August 18, 2021
Why Collaboration is Key to Solving the Housing Crisis
Insights from The Housing Supply Challenge Support Program World Café.
Earlier this summer, the Canada Mortgage and Housing Corporation and Evergreen hosted a World Café, convening participants from the housing and civic sectors to share knowledge and explore the range of issues encompassed in Round 2 of the CMHC Housing Supply Challenge, Getting Started: Pre-Development Processes.
The CMHC Housing Supply Challenge invites applicants to propose solutions that will reduce or remove barriers to new housing supply. Canada’s housing crisis is one that will requires creativity and cooperation to solve. More than 50 people gathered to participate in a series of “café table” style discussions. The introduction and reconvening sessions in the main room of the World Café are available to watch online. Drawing from the notes taken during the nine unrecorded discussions that took place in the English session, we’ve gathered key highlights. Speakers remained anonymous.
Question 1: What are some pre-development best practices to support the efficient, effective, and timely development of housing?
Having participants from all over Canada proved invaluable when surveying best practices to support housing development, as people were able to look through different municipalities for examples of what is (and isn’t) working.
One example shared was Calgary’s use of a customized timelines for affordable housing, which streamlines city approval processes and can reduce the development timeline by four to six months. A participant pointed to Banff’s YWCA as a successful project, crediting a community consultation component as part of their development process, which eliminated the need for appeals further down the line. An international focus was also helpful, as Munich’s co-designing system was held up as a positive example, in which residents are involved with every step from conception to completion.
Question 2: How can pre-development partnerships between sectors be improved to drive better housing options and outcomes?
Participants across sectors were able to offer perspectives on the unique barriers and motivations that shape the approaches of different stakeholders. As one participant pointed out, the role of municipal government is key when it comes to land control mandates, and smaller governments seem to be able to mobilize better when it comes to decision making and getting affordable housing projects going. Another participant pointed out that a barrier for rural communities is understanding which municipal branch should be approached when it comes to housing.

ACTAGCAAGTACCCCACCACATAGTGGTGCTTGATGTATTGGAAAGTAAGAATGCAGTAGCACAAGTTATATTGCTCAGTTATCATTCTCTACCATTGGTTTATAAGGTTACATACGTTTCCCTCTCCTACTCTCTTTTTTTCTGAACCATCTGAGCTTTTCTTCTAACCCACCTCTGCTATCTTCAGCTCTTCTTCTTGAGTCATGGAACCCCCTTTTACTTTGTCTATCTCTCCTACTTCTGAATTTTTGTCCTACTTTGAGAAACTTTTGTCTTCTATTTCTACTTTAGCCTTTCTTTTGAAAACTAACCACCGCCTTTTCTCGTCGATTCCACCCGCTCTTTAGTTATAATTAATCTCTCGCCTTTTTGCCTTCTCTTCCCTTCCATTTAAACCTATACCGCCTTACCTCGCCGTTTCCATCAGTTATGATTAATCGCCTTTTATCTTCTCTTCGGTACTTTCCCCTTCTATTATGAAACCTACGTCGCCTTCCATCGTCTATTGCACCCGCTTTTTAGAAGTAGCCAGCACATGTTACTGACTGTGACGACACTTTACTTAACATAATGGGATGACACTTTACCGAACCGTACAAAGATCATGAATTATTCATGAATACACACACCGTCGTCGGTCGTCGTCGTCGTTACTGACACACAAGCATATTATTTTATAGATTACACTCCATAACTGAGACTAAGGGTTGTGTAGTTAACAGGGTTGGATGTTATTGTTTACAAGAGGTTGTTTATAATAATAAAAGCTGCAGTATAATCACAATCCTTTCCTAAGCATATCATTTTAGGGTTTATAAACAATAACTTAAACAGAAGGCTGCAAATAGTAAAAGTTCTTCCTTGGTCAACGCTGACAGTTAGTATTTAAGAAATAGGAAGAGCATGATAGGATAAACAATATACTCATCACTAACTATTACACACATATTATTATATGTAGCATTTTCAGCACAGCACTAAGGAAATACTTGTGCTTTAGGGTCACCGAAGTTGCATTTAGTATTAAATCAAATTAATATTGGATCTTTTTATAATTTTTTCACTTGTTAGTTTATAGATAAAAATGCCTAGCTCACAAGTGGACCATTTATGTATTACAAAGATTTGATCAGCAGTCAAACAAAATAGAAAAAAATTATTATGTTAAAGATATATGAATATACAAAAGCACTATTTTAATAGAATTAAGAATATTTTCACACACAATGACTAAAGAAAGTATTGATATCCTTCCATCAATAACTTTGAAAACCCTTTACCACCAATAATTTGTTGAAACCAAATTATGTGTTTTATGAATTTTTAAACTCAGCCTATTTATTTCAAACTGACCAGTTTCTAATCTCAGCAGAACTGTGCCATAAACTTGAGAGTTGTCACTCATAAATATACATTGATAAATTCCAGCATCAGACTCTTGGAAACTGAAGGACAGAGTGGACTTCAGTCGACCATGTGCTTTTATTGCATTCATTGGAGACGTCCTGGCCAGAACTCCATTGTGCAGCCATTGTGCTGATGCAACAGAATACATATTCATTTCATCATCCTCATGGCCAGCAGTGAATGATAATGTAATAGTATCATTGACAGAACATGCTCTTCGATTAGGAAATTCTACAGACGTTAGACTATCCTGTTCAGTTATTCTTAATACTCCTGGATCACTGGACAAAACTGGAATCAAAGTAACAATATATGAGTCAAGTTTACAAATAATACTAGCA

Participants repeatedly emphasized the centrality of trust when building strong partnerships. One participant acknowledged that communities may lack trust in the private sector, but overcoming that can provide a fruitful outcome. “Partnerships between developers and affordable housing providers can enable better community involvement in development processes, and improve developer brand perceptions,” they said. Many agreed that having a clear, shared vision between partners was key to building trust. “When there is a shared goal, it feels less transaction and more like relationship building. You are focused on the overall impact of a project rather than, say, financial interest.”
Potential partners are everywhere, and are often key to the success of a new housing project. Smaller organizations and non-profits tend to have intimate knowledge of a community, but don't have the financial assets of a private developer or the political savviness of a municipal office. A clear road map on how to build said partnerships can be crucial to breaking down barriers.
Question 3: How can the needs of local communities be meaningfully integrated into pre-development processes?
As one participant stated, barriers to building affordable housing (such as land acquisition and zoning restrictions) consume so much time and resources, that community engagement is often treated like an afterthought. Community voices need to be centralized intentionally.
Participants noted that transparency, consistency, and accessibility are essential when engaging with communities. New technologies can be helpful, too. 3D printing has proved an asset to building modular homes, but one participant asserted that it can also be used to visually communicate what a new proposal would look like. Another participant advised against forgetting the human element of predevelopment processes. “Get to the root of people’s values prior to or in the context of community engagement,” they said. Another added, “Effective storytelling demonstrates that what you are doing will work and makes a real difference in people’s lives.”
The World Café proved that collaboration is key to developing solutions for the Housing Supply Challenge; it will also be key to implementing them. Meaningfully integrating the needs of local communities into pre-development processes will mean working alongside them.